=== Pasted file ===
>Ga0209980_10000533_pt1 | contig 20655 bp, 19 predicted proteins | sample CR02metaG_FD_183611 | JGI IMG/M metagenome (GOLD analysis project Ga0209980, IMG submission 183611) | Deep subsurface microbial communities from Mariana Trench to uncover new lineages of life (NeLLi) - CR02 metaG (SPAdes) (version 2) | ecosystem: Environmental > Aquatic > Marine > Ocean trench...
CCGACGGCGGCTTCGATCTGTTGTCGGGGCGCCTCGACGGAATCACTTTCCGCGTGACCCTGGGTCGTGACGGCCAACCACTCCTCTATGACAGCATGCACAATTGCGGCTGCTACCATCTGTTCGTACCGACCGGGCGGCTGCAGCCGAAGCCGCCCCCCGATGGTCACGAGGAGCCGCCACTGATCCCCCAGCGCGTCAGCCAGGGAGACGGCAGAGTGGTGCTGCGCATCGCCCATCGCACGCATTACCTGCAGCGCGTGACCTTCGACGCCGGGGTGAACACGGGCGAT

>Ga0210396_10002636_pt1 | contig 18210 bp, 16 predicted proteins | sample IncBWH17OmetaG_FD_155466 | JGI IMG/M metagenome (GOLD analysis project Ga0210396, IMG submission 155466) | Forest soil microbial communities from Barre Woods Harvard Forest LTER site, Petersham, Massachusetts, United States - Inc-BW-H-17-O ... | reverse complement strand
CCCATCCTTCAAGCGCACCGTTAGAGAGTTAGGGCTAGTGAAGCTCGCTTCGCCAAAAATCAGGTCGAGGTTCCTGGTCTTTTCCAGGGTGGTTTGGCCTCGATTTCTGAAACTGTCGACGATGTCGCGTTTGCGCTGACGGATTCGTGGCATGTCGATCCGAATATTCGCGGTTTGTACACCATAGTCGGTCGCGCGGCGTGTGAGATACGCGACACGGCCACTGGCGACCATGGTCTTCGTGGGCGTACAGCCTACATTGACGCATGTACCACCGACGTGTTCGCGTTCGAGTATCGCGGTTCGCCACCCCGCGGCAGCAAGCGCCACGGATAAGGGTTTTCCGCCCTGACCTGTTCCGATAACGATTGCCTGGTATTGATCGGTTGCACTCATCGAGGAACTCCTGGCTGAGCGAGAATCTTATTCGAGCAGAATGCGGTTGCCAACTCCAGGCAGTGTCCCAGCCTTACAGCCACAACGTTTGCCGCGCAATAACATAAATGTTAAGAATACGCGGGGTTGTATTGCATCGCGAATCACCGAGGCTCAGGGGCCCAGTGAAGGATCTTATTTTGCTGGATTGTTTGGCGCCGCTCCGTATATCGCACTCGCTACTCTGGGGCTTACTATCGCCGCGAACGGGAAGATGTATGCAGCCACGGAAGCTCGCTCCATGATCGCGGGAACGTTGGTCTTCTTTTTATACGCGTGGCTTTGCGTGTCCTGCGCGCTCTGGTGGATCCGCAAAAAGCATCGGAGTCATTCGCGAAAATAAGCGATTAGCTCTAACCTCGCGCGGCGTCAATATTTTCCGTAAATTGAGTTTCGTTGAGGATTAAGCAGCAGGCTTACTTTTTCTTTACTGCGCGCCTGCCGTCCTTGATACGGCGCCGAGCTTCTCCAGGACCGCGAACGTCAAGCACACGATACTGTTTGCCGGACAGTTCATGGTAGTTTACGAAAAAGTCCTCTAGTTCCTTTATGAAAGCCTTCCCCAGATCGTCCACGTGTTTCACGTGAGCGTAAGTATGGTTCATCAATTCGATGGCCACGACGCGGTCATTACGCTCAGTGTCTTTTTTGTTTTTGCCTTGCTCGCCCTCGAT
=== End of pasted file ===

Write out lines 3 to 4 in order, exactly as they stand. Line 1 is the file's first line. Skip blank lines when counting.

>Ga0210396_10002636_pt1 | contig 18210 bp, 16 predicted proteins | sample IncBWH17OmetaG_FD_155466 | JGI IMG/M metagenome (GOLD analysis project Ga0210396, IMG submission 155466) | Forest soil microbial communities from Barre Woods Harvard Forest LTER site, Petersham, Massachusetts, United States - Inc-BW-H-17-O ... | reverse complement strand
CCCATCCTTCAAGCGCACCGTTAGAGAGTTAGGGCTAGTGAAGCTCGCTTCGCCAAAAATCAGGTCGAGGTTCCTGGTCTTTTCCAGGGTGGTTTGGCCTCGATTTCTGAAACTGTCGACGATGTCGCGTTTGCGCTGACGGATTCGTGGCATGTCGATCCGAATATTCGCGGTTTGTACACCATAGTCGGTCGCGCGGCGTGTGAGATACGCGACACGGCCACTGGCGACCATGGTCTTCGTGGGCGTACAGCCTACATTGACGCATGTACCACCGACGTGTTCGCGTTCGAGTATCGCGGTTCGCCACCCCGCGGCAGCAAGCGCCACGGATAAGGGTTTTCCGCCCTGACCTGTTCCGATAACGATTGCCTGGTATTGATCGGTTGCACTCATCGAGGAACTCCTGGCTGAGCGAGAATCTTATTCGAGCAGAATGCGGTTGCCAACTCCAGGCAGTGTCCCAGCCTTACAGCCACAACGTTTGCCGCGCAATAACATAAATGTTAAGAATACGCGGGGTTGTATTGCATCGCGAATCACCGAGGCTCAGGGGCCCAGTGAAGGATCTTATTTTGCTGGATTGTTTGGCGCCGCTCCGTATATCGCACTCGCTACTCTGGGGCTTACTATCGCCGCGAACGGGAAGATGTATGCAGCCACGGAAGCTCGCTCCATGATCGCGGGAACGTTGGTCTTCTTTTTATACGCGTGGCTTTGCGTGTCCTGCGCGCTCTGGTGGATCCGCAAAAAGCATCGGAGTCATTCGCGAAAATAAGCGATTAGCTCTAACCTCGCGCGGCGTCAATATTTTCCGTAAATTGAGTTTCGTTGAGGATTAAGCAGCAGGCTTACTTTTTCTTTACTGCGCGCCTGCCGTCCTTGATACGGCGCCGAGCTTCTCCAGGACCGCGAACGTCAAGCACACGATACTGTTTGCCGGACAGTTCATGGTAGTTTACGAAAAAGTCCTCTAGTTCCTTTATGAAAGCCTTCCCCAGATCGTCCACGTGTTTCACGTGAGCGTAAGTATGGTTCATCAATTCGATGGCCACGACGCGGTCATTACGCTCAGTGTCTTTTTTGTTTTTGCCTTGCTCGCCCTCGAT